kubectl get pods -n arcaksdccloc -w

 

  • arcaksdccloc is the name of the Custom Location chosen earlier. It can be any name of our choice; change the command accordingly - kubectl get pods -n <Custom Location Name> -w

arc-aks-dc-deploy.png

 

arc-aks-dc-sqlmi-deploy-2.png

At this stage, SQL MI is deployed onto AKS cluster through Arc-enabled Data Controller and we are all set to move ahead with this.

As we can see that there are multiple services which are exposed with a Public IP and can be accessed from anywhere:

  • aksarcsqlmi-external-svc - SQL MI service (Port 1433)

  • controller-external-svc - Data Controller service

  • logsui-external-svc - Kibana dashboard service (Port 5601)

  • metricsui-external-svc - Grafana dashboard service (Port 3000)

Service Type

Load Balancer

arc-aks-svc-public-1.png

NodePort

arc-aks-svc-nodeport-1.png

Connect through Data Studio

Let us now try to connect the SQL MI database through Azure Data Studio and view/manage its contents.

Service Type

Load Balancer

Since the Data Controller is exposed as a Load Balancer service with a public IP, we can connect to the directly and view/manage its contents.

Tables

arc-aks-datastudio-overview.pngarc-aks-datastudio-overview-2.png

NodePort

Since the Data Controller is exposed as a NodePort service, so we can not connect to the Database from Data Studio; but we can see the metadata information for the same.

  • External endpoint to access the server is private; hence Connect to Server from Data Studio would fail. We will reach out to the database from within the cluster later

  • Kibana and Grafana endpoints will be accessed from within the cluster through a Load Balancer service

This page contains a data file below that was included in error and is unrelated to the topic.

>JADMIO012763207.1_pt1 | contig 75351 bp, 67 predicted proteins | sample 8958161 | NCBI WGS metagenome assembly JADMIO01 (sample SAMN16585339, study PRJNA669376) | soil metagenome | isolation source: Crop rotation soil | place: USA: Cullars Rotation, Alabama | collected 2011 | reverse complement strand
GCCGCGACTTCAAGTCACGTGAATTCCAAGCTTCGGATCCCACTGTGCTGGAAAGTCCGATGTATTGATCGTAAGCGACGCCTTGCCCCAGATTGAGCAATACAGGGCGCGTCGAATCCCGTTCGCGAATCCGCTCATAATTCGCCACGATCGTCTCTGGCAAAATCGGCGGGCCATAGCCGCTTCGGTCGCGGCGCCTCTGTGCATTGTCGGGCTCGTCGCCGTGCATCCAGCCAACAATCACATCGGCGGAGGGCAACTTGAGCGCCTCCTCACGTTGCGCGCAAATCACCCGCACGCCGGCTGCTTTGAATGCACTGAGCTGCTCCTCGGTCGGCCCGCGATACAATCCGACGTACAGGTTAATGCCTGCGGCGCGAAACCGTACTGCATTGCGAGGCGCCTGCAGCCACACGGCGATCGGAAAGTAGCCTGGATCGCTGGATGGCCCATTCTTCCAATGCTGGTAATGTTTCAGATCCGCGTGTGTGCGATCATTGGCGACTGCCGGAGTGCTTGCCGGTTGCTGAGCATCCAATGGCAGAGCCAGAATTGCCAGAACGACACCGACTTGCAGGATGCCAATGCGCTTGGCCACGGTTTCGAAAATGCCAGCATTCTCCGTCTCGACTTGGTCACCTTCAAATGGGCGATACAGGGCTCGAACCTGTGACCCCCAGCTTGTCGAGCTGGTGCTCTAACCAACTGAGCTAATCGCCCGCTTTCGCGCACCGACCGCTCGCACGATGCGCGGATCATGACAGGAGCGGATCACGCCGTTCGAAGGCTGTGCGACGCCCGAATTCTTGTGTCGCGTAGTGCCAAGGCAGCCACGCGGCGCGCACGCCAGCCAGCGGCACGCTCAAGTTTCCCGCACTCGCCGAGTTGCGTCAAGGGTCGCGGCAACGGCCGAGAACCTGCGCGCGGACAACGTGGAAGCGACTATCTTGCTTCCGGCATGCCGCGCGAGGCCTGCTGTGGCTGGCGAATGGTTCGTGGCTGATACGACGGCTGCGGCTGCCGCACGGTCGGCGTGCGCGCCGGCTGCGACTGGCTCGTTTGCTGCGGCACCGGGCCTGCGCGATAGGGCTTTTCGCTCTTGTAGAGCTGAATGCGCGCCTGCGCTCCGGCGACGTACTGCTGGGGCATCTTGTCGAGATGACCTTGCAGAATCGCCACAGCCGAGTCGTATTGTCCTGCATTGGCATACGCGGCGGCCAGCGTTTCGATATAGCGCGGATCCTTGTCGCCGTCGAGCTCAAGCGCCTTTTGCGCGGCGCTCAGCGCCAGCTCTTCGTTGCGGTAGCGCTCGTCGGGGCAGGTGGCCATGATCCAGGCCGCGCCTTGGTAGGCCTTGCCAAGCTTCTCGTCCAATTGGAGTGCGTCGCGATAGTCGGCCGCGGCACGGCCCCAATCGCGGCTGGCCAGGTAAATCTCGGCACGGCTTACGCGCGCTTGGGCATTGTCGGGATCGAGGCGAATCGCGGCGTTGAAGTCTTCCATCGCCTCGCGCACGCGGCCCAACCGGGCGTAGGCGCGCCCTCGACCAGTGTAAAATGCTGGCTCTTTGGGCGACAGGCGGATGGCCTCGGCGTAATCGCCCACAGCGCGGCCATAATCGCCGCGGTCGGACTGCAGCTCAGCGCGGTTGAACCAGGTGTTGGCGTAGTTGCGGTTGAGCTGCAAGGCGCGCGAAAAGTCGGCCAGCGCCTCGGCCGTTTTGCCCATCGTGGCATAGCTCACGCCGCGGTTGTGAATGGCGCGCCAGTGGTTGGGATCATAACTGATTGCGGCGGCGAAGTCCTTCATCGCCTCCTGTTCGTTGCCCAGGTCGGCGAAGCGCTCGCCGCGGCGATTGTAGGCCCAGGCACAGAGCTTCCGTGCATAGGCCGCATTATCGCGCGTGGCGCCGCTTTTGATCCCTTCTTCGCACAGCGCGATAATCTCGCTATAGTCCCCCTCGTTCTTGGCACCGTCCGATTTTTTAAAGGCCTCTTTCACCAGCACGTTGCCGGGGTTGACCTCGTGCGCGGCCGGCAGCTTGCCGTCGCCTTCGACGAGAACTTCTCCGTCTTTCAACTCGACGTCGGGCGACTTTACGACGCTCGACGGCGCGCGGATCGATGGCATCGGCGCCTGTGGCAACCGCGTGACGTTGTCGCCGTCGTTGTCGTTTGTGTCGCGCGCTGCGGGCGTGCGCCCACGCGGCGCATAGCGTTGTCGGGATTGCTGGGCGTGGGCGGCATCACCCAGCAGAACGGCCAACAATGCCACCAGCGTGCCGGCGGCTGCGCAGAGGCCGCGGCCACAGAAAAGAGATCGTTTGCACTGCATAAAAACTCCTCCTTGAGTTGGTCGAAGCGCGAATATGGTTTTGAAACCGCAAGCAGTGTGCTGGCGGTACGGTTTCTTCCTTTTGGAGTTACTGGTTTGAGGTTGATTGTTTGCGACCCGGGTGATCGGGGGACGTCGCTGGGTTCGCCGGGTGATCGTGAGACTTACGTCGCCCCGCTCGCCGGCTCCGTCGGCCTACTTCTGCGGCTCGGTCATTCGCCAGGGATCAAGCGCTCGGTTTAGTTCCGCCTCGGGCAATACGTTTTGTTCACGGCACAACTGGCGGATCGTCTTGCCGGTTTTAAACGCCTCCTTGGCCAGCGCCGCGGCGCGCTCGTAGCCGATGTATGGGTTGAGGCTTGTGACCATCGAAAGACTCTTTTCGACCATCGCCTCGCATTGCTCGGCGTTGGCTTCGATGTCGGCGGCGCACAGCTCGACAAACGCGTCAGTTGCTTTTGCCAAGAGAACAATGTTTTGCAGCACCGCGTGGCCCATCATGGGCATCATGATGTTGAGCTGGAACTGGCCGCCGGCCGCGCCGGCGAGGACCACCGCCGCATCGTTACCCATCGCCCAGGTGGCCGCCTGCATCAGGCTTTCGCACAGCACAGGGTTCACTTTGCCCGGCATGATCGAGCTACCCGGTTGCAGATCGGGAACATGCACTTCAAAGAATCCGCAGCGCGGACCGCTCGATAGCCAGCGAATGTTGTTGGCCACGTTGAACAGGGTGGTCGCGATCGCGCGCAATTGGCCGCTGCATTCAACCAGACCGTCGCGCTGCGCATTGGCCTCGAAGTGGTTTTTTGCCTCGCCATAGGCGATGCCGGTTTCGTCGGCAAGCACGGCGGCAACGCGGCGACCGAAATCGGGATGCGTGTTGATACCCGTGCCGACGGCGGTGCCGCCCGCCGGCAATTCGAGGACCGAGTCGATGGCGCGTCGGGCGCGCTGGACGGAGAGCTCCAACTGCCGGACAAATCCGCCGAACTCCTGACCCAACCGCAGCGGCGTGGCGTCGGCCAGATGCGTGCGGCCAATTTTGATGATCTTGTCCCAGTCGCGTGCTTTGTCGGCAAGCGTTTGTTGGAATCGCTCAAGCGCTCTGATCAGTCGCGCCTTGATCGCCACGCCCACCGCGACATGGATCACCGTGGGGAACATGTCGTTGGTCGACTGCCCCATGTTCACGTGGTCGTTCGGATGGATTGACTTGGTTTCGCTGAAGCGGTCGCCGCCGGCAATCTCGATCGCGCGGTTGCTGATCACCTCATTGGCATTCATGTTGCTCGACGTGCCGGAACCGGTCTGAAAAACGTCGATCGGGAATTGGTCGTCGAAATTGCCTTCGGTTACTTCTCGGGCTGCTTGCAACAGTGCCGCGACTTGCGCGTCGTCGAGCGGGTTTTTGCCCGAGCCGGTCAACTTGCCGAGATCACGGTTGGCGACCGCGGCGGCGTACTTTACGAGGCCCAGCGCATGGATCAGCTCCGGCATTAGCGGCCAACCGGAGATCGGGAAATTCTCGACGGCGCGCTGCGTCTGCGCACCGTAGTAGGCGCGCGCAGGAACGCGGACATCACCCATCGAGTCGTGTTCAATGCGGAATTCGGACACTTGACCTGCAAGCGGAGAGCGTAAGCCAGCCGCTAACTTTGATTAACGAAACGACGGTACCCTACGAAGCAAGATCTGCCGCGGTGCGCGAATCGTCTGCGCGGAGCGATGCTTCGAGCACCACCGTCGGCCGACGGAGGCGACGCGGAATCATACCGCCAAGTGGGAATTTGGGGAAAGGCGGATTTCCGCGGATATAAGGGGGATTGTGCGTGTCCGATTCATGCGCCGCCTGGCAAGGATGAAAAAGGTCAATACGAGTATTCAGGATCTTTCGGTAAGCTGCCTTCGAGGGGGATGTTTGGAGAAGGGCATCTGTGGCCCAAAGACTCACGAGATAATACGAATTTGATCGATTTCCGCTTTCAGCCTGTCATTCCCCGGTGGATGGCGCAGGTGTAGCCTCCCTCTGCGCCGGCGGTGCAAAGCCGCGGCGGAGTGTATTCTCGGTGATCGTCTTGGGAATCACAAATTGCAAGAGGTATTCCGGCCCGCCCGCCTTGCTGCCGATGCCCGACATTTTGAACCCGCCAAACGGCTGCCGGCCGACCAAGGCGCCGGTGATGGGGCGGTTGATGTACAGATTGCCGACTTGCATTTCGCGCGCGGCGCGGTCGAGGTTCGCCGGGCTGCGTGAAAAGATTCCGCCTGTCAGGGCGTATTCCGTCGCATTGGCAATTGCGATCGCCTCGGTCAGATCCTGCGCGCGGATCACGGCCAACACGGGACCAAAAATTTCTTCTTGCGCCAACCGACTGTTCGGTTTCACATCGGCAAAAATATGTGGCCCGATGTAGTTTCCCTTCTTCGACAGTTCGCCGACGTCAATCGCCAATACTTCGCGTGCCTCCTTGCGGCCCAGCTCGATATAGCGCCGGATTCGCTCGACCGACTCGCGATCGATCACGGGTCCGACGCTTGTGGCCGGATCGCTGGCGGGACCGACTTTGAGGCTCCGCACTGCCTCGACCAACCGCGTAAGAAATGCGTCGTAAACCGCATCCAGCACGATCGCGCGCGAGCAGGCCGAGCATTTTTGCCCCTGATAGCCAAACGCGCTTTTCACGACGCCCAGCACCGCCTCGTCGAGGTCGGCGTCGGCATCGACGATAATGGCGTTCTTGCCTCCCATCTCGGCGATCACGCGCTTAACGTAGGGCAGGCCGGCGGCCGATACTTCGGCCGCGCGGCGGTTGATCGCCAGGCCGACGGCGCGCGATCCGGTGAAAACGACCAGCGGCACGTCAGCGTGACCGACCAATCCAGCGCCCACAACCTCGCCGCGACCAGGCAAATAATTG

• We will come back to this again once we complete the deployment of the application stack

arc-aks-datastudio-nodeport.png

Connect through Azure CLI

Connect to Data Controller Pod

 

# aksarcdccloc is the namespace where all data controller resources have been deployed
kubectl get po -n aksarcdccloc

 

  • controldb-0 - Data Controller Pod

  • arcsqlmi-0 - SQL MI Pod

arc-aks-dc-pods.png

  • arcsqlmi-external-svc - SQL Server service

  • controller-external-svc - Controller service

  • logsui-external-svc - Kibana service

  • metricsui-external-svc - Grafana service

 

# Connect to the controldb-0 pod
kubectl exec -it controldb-0 -n aksarcdccloc -c mssql-server -- bash

 

Run following set of commands to setup the Database (Orders) and the corresponding Tables (Products, Returns)

 

# Connect to the sql server
# Server or Host name - arcsqlmi-external-svc.<namespace>.svc, <port number>
# UserName - that we had provided while creating the SQL Mi instance throigh portal
# password - that we had provided while creating the SQL Mi instance throigh portal
./opt/mssql-tools/bin/sqlcmd -S arcsqlmi-external-svc.aksarcdccloc.svc,1433 -U <UserName> -P <Password>

CREATE DATABASE Orders
GO

CREATE TABLE dbo.Products (ProductID nvarchar(50) PRIMARY KEY NOT NULL, ProductName varchar(25) NOT NULL, Price money NULL, Quantity float, ProductDescription varchar(max) NULL)
GO

CREATE TABLE dbo.Returns (ProductID nvarchar(50) PRIMARY KEY NOT NULL, ProductName varchar(25) NOT NULL, Quantity float, Reason varchar(max) NULL)
GO

 

 

arc-aks-sqlmi-products.pngarc-aks-sqlmi-returns.png

Applications

  • Clone the Repository

  • Create a Storage Account from the Azure Portal for Function app and Logic App to cache metadata and state

  • Note down the Storage Account credentials, ConnectionString, which will needed later.

SQLArcMILA

  • A Logic App which is http triggered and accepts an Order for a Product

  • These are primarily the rejected Orders which are of High value or Low value

  • The Rejected Order information is then sent to the intended recipients over an email

  • This Logic App is going to have a Outlook.com connection for sending emails. Any such API connections need a Service Principal to be created and given appropriate permission so that Logic App, running as a container (anywhere).